Republican Barbara Comstock and Democrat John Foust battled Sunday in their final debate over who would take the most bipartisan approach to succeed the retiring Frank Wolf in Congress.
Foust cited his work on the Fairfax County Board of Supervisors to balance budgets in cooperation with Republicans. Comstock cited her work in the House of Delegates to sponsor legislation on nonpartisan issues such as telework and combatting human trafficking.
But Foust attacked Comstock's history as a Republican operative who made her name on Capitol Hill as an opposition researcher who was at the center of investigations of Bill and Hillary Clinton in the 1990s. He received catcalls from Comstock supporters in the crowd when he called her "partisan to an unacceptable extreme.''
The shouts were disruptive enough during Foust's closing statement that the debate moderator allowed Foust to start his statement over again.
Comstock says the critique of her work in the Clinton years ignores her more recent work as a state delegate. She said she has worked across the aisle on issues of importance to northern Virginia's technology and business communities.
Previous debates sponsored by local chambers of commerce limited the topics to business issues, so Sunday's debate was the first that allowed discussion of the candidates' differences on social issues. Foust took advantage of the opportunity to highlight the candidates' differences on abortion. Foust, who is pro-abortion rights, criticized Comstock for her vote in Richmond that would require a woman to undergo an ultrasound procedure before receiving an abortion, and for her opposition to the Supreme Court's Roe v. Wade decision legalizing abortion.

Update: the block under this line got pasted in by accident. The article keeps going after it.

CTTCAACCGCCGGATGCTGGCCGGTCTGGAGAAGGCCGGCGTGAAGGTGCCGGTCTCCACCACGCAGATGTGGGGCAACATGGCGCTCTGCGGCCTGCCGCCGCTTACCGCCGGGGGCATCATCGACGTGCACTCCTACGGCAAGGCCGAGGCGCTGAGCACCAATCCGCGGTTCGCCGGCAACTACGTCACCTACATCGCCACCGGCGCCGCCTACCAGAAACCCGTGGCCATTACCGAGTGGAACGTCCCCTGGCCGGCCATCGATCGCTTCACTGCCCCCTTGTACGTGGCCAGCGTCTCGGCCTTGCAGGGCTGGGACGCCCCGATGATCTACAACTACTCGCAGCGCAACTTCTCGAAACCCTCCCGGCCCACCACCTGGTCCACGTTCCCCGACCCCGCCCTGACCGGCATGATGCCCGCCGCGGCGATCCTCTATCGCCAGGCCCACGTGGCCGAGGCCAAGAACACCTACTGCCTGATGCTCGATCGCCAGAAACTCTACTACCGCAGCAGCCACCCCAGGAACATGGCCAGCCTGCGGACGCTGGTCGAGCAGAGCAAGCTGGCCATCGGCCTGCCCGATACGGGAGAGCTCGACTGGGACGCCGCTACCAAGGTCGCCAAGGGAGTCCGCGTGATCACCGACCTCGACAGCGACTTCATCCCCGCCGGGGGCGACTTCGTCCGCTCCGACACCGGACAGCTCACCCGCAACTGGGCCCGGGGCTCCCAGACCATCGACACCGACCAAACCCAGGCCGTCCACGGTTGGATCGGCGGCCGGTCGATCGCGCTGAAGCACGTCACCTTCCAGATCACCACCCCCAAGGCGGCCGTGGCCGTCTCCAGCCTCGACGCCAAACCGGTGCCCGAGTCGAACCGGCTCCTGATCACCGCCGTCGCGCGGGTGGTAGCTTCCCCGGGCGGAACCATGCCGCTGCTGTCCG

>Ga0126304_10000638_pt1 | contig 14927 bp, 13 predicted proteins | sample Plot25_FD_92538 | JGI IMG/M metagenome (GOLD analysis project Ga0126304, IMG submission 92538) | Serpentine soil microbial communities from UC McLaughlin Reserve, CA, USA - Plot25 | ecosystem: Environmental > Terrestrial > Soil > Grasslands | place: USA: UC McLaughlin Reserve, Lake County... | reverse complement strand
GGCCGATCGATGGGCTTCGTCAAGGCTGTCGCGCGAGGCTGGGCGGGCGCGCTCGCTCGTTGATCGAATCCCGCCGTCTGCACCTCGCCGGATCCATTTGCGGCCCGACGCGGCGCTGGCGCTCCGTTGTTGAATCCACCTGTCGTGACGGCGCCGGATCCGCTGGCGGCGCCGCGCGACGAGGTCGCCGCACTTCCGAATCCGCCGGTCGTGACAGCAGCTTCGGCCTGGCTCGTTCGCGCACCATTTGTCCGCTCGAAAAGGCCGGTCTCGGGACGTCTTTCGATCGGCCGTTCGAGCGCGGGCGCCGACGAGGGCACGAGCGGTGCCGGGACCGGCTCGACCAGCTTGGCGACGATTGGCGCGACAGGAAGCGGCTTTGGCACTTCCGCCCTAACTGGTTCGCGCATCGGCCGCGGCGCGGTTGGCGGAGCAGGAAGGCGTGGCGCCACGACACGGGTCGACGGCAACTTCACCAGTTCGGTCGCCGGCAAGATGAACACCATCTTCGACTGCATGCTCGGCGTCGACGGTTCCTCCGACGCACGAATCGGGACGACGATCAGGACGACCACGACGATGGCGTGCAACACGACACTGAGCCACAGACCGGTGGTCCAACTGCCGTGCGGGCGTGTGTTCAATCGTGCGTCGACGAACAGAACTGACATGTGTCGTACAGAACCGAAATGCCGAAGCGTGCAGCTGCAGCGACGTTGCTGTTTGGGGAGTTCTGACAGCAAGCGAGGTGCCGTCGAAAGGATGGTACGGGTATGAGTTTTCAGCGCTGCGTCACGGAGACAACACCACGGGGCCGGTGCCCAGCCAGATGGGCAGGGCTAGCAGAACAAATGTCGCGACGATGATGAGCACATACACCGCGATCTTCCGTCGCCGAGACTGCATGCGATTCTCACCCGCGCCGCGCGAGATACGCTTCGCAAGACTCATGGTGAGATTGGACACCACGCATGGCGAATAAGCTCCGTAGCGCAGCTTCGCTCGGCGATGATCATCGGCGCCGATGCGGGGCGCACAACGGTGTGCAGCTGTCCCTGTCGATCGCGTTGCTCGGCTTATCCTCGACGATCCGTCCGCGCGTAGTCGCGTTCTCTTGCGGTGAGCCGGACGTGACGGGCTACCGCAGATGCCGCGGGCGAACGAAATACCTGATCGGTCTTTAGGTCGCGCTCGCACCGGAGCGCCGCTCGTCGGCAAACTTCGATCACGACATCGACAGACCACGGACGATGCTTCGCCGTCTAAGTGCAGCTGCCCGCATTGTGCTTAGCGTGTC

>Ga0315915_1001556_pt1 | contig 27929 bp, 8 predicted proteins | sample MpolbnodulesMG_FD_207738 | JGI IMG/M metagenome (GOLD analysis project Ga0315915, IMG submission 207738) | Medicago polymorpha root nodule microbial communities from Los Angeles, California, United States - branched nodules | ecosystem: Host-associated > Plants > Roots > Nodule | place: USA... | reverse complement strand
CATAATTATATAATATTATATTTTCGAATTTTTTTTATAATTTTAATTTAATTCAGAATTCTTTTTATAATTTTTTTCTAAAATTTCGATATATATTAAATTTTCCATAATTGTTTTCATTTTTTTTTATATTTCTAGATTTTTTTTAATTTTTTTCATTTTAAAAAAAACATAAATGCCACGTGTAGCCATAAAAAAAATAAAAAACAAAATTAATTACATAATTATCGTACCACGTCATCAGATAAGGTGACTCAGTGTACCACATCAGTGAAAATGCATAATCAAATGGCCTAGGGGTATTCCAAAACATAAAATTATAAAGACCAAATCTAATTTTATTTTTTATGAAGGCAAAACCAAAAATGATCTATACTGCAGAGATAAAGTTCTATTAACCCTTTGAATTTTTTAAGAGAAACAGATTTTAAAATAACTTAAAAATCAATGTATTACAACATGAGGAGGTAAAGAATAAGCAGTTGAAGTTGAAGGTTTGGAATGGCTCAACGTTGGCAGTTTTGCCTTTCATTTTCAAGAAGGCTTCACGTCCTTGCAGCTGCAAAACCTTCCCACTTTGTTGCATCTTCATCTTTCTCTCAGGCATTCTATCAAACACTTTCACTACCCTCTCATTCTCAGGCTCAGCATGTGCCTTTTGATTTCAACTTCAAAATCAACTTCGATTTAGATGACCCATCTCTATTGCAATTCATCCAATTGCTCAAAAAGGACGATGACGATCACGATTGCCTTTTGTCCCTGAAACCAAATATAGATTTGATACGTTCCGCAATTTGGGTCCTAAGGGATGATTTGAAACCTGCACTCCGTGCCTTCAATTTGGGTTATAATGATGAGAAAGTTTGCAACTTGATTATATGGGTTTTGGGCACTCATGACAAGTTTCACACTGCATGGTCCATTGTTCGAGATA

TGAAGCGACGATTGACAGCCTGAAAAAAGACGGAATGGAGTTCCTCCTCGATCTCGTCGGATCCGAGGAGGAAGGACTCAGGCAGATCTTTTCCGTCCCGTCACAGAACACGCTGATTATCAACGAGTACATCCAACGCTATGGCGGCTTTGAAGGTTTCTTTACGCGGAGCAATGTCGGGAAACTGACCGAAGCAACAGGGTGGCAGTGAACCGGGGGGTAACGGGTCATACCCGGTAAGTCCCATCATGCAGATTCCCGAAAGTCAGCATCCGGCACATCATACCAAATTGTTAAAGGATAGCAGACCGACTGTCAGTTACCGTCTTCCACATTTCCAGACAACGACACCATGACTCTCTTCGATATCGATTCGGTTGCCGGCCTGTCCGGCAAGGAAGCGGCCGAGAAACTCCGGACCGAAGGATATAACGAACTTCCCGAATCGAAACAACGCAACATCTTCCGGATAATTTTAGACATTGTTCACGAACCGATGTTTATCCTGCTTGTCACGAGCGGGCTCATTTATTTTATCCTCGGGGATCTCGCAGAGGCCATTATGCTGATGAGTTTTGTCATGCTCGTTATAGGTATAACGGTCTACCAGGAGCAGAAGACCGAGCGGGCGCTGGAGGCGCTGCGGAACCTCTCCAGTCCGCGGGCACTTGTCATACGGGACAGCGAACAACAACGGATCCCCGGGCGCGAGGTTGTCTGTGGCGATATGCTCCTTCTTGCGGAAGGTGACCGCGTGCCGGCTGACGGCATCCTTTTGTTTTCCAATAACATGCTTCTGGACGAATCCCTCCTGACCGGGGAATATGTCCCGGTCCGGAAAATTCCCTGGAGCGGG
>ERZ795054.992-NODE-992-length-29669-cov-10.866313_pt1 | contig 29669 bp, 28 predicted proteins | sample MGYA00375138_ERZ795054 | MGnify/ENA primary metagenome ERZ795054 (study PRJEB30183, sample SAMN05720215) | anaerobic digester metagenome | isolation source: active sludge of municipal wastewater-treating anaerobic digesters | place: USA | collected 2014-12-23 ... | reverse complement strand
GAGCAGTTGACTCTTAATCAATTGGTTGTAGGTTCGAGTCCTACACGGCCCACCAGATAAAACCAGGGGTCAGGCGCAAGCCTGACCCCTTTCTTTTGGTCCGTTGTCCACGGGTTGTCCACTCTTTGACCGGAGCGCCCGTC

Comstock said the real issue confronting members of Congress is federal funding of abortions, and she said she would maintain the status quo of denying Medicaid funding for abortions except in cases of rape, incest or when the life of the mother is in danger. She said it's an issue where she wants to "find ways to bring people together and not fight.''
Foust countered, "Of course you don't want to fight about it. What you want to do is get people off your back for not standing up for a woman's right to make her own health care choices.''
Foust also attacked Comstock's position on gun control, calling her positions "scary'' and criticizing her vote to repeal Virginia's law limiting handgun purchases to once a month and her top rating from the National Rifle Association.
Comstock said she worked in the most recent legislative session on mental-health reforms that she said would make Virginians safer while preserving their Second Amendment rights and that she supports adding school resource officers to keep students safe.
The Foust-Comstock Race in Virginia's 10th Congressional District is expected to be the closest contest among Virginia's 10 congressional districts. The 10th District seat, which stretches from inside the Capital Beltway in northern Virginia west to the Shenandoah Valley, has not been open since the district was created in 1952. Wolf, a Republican, has held the seat since 1981. The district has supported Republicans and Democrats in presidential and gubernatorial races.